WASHINGTON — Rising gasoline prices pushed inflation up modestly in June, leaving overall consumer prices higher than they were a year earlier for the first time since December.
Economists say the tick up in consumer prices makes it more likely the Federal Reserve will end a policy of keeping short-term interest rates near zero for more than six years. "Rebounding inflation combined with solid employment growth will likely lead the Fed to raise rates in September," said Gregory Daco, head of U.S. macroeconomics at Oxford Economics.
The Labor Department said Friday that its consumer price index rose 0.3 percent last month. Prices at the pump rose 3.4 percent in June on top of a 10.4 percent increase in May. An outbreak of avian flu drove egg prices up 18.3 percent in June, but overall food prices rose just 0.3 percent. Excluding volatile food and energy prices, so-called core inflation rose 0.2 percent last month.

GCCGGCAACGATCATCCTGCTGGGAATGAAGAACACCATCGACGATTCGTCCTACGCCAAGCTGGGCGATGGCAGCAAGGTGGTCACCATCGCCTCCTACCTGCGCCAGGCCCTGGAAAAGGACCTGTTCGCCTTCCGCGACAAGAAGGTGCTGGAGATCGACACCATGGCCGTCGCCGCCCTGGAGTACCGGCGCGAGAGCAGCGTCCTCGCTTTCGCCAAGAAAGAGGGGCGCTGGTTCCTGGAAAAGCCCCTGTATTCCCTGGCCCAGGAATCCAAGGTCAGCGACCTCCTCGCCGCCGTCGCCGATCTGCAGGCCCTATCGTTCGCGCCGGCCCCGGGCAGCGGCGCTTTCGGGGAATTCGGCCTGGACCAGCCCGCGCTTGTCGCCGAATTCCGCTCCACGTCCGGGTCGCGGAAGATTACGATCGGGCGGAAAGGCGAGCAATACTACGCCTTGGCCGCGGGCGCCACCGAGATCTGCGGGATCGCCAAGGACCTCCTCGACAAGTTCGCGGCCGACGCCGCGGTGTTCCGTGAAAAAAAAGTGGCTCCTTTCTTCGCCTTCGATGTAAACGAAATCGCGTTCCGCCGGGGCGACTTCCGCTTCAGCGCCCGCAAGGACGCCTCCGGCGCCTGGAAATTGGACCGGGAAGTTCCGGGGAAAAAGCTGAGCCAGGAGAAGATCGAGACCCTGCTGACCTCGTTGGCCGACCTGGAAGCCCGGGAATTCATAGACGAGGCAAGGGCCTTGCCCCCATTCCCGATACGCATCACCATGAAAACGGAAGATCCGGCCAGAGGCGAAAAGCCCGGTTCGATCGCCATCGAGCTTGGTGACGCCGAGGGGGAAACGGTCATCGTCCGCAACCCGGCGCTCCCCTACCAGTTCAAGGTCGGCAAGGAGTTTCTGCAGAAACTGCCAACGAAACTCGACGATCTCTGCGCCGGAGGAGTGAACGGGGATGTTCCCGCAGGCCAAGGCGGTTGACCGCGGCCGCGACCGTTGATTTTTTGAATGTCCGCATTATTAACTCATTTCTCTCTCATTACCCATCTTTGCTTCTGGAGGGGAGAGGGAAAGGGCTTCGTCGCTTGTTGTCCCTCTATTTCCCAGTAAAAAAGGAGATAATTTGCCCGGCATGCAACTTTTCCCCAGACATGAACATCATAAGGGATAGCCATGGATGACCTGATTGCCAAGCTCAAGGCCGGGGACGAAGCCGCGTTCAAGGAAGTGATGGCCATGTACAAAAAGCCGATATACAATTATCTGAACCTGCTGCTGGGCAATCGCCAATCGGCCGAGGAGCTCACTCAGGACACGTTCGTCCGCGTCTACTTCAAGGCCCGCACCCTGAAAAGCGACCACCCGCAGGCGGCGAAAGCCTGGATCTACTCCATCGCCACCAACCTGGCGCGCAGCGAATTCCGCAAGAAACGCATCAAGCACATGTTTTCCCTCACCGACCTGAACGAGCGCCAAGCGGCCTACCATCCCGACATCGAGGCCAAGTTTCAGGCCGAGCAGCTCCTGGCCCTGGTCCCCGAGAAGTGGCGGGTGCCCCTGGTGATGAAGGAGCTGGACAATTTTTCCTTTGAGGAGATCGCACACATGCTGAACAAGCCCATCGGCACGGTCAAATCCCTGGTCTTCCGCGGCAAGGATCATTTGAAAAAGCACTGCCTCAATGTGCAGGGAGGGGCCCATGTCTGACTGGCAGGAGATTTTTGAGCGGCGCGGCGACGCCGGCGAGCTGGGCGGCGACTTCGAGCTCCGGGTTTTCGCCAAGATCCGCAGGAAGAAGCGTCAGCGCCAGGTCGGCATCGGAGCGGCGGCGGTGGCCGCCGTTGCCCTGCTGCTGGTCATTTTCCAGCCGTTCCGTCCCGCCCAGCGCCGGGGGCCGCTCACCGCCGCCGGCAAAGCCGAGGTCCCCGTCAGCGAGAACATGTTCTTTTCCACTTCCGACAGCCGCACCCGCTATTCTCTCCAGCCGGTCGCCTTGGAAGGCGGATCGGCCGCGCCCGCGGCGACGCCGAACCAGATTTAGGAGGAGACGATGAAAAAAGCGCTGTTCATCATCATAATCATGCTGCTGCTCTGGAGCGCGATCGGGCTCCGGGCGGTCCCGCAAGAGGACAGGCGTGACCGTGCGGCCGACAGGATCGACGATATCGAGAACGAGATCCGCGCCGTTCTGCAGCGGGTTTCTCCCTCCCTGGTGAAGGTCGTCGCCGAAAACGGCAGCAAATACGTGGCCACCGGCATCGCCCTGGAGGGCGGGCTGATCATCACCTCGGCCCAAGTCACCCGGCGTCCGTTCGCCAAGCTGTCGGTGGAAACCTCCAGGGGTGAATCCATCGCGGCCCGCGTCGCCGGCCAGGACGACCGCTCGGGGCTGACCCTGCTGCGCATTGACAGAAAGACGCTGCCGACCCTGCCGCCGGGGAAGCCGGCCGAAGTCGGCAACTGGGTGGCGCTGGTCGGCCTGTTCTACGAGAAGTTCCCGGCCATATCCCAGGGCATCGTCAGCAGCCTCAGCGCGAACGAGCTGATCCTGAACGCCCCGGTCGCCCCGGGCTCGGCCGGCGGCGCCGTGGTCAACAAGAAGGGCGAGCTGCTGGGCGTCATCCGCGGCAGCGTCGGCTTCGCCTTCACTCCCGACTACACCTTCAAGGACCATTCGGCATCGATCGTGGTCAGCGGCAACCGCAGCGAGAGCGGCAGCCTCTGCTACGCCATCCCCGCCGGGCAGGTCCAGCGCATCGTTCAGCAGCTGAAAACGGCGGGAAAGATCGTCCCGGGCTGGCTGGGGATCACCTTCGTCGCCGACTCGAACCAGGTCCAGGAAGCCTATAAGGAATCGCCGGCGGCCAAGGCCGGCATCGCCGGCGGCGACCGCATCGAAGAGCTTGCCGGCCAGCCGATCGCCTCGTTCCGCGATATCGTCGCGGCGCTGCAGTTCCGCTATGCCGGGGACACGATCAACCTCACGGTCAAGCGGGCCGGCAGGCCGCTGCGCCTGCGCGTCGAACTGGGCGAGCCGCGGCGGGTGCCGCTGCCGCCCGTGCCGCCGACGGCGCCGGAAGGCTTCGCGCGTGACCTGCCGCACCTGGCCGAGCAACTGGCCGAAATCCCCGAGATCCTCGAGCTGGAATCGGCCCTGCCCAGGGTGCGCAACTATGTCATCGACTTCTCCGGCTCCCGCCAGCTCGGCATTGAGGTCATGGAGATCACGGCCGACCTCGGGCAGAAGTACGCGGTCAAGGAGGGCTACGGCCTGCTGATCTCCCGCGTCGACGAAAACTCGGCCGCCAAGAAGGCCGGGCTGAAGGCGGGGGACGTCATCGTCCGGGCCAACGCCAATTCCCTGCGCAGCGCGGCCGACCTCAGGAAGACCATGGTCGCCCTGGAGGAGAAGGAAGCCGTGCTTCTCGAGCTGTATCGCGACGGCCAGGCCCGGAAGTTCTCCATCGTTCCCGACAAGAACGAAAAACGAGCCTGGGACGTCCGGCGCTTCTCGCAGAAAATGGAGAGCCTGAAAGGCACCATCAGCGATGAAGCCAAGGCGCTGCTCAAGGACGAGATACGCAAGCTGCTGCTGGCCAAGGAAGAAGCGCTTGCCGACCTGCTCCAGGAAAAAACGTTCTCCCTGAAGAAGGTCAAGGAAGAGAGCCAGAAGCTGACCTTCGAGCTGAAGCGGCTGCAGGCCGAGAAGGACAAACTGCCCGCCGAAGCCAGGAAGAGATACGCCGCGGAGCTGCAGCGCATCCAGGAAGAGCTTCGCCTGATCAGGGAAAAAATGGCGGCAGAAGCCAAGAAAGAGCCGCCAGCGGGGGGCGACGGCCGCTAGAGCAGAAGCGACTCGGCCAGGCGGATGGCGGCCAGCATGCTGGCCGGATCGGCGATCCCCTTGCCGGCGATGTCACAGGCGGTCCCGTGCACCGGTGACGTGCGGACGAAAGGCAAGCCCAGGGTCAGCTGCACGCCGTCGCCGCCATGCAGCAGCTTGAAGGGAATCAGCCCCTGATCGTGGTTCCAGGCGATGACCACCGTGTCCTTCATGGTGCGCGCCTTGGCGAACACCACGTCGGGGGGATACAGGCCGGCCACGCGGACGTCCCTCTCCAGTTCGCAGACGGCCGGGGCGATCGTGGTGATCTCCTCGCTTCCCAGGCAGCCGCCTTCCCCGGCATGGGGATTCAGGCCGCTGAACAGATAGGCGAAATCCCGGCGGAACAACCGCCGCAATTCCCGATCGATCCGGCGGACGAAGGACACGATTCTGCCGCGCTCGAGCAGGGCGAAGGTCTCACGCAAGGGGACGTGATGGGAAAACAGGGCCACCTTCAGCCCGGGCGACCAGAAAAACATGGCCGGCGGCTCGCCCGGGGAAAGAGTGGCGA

The June numbers were about what economists had expected.
Overall consumer prices rose just 0.1 percent the past year; core prices are up 1.8 percent. Gasoline prices are down 23.3 percent over the last year; they hit bottom in January, then rebounded.
Inflation is running below the Fed's 2 percent target. But Fed chair Janet Yellen told Congress this week that the central bank is likely to lift short-term interest rates later this year. The Fed has kept the rate it controls near zero for more than six years, first to calm financial markets after the panic of 2008 and then to bolster a weak recovery from the Great Recession of 2007-2009. But the U.S. economy has shown steady improvement. Employers are adding a healthy 208,000 jobs a month so far this year, and the unemployment rate has tumbled to a seven-year low 5.3 percent.